“Last night was the first I heard about this,” he said. “I used to give her money and get things for the child. Then she just moved without telling me. And the amount that she’s asking is ridiculous – R1 500 per month.”
Before ordering maintenance payments, the court investigates what a child’s financial needs are, and how much the absent parent can afford to contribute. The maintenance amount will not be more than the parent can pay, and if his or her financial circumstances change, the court can change the order accordingly.
So defaulters are not unable to pay their maintenance –they are simply unwilling.
East London-based maintenance law specialist Tamazin Coutts said the system was failing to protect children’s rights.
In her thesis dissertation, she wrote: “As a direct result of the failing system, in many instances complainants find themselves dissatisfied with the results, discouraged by the process and financially worse off than when they started as a result of necessary legal fees, transport costs and income lost while waiting at court.
“For many complainants the maintenance court system is more of a hindrance than a help… “
Coutts said that while the maintenance system was supposed to be user-friendly and easy to navigate without legal help, this was far from the practical reality.
The system was “fraught” with problems such as under-staffing, poorly trained staff, overcrowded courts and badly-drafted forms that were difficult for uneducated people to fill in.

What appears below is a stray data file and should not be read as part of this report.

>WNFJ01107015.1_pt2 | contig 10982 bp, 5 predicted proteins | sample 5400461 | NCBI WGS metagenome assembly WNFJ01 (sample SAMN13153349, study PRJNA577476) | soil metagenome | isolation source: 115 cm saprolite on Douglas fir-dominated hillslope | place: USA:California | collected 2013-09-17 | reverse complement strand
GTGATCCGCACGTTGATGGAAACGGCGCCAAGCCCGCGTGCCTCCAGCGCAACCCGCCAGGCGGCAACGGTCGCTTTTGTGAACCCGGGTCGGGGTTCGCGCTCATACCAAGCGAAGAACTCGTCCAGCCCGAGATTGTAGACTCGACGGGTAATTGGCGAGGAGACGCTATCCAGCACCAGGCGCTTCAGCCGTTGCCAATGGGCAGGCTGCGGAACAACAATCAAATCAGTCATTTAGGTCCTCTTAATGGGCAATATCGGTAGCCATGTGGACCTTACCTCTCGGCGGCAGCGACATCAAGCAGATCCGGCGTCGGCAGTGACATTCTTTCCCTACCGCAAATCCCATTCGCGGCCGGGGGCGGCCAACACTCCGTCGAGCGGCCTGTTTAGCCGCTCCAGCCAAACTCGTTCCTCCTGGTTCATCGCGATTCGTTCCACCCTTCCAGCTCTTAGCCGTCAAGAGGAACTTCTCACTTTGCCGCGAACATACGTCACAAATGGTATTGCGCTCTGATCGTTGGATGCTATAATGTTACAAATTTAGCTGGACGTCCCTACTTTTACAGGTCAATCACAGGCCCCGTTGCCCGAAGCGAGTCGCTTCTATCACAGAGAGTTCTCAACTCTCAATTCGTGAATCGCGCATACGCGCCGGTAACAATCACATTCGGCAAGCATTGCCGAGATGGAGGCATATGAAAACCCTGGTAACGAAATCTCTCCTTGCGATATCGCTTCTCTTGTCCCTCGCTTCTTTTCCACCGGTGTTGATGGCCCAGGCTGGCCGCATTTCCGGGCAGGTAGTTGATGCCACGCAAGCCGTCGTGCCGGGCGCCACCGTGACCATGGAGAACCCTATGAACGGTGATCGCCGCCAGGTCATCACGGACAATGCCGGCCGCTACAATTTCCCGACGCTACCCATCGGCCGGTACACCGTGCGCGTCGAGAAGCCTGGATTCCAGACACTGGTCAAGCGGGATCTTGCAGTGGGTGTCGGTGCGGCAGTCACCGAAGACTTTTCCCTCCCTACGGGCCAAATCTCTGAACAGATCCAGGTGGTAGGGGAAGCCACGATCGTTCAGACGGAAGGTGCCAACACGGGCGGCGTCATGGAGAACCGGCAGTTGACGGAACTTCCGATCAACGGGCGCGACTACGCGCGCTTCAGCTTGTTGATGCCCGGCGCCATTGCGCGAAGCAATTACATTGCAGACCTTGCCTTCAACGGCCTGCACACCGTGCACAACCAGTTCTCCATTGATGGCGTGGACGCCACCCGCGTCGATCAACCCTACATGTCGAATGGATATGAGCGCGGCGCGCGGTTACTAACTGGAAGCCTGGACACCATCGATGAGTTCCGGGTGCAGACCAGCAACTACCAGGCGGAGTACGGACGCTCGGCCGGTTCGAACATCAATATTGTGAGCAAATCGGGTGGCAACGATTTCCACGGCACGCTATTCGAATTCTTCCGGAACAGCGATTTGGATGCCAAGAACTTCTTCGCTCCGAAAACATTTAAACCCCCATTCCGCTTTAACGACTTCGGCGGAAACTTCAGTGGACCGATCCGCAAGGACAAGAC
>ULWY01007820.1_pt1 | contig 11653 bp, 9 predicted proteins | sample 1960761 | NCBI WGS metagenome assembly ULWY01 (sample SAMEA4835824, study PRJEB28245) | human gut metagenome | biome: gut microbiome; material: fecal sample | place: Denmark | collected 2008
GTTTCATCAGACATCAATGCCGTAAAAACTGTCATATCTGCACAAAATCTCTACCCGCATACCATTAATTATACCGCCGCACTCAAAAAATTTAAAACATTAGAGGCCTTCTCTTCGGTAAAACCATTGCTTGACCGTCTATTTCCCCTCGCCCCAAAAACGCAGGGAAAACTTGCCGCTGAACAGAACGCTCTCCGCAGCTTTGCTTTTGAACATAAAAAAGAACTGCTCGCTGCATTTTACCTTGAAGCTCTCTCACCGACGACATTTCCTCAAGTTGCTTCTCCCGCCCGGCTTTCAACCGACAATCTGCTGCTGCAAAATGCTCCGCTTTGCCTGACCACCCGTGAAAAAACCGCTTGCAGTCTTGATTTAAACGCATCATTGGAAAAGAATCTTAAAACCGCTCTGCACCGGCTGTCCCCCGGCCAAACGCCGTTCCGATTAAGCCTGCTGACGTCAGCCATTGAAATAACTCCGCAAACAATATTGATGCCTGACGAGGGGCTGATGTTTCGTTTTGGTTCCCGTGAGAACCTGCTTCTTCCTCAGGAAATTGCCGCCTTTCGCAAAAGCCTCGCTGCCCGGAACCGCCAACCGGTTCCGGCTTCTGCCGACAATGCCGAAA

The process of setting up a maintenance order was lengthy, and even once granted, often brought no relief to the overstretched parent.
“Economic abuse of women and children is extremely devastating, and is commonly overlooked as a form of domestic violence,” Coutts wrote.
“Failure to pay maintenance by respondents is an ongoing form of such abuse.”
Coutts said her client base knew no distinction in terms of race or income level, although most of her clients were women.
She rarely encountered defaulters who were financially unable to pay. Rather, they decided not to pay because of a view that the money was not really needed, or that the mother would use it for her own needs instead of the child’s.
“Ordinarily there is also a grudge and bitterness and very seldom is maintenance viewed by either party as the child’s right – rather it is something to be argued about and a ‘weapon’ to be used against either party,” she said.
Even when a repeat offender was eventually brought to court and found guilty, the likely sentences were too kind to deter other parents from committing the same crime.
This was the finding of a study by Coutts’s colleague, University of KwaZulu-Natal professor Marita Carnelly.
She assessed recent judgments in criminal cases of repeat defaulters, and found that instead of using the heavier sentences available, such as jail time or correctional supervision, courts were likely to suspend sentences or let offenders off easily.
But National Prosecuting Authority spokesman Nathi Mncube said that while a jail sentence might seem like a fittingly harsh punishment for neglectful parents, it ended up being detrimental to the child.
“The priority is always going to be, if you are in arrears, you must pay.
“The first thing is to recoup what is owed,” Mncube said.
“You don’t want to put the person in jail and then there’s nothing for the child at the end.”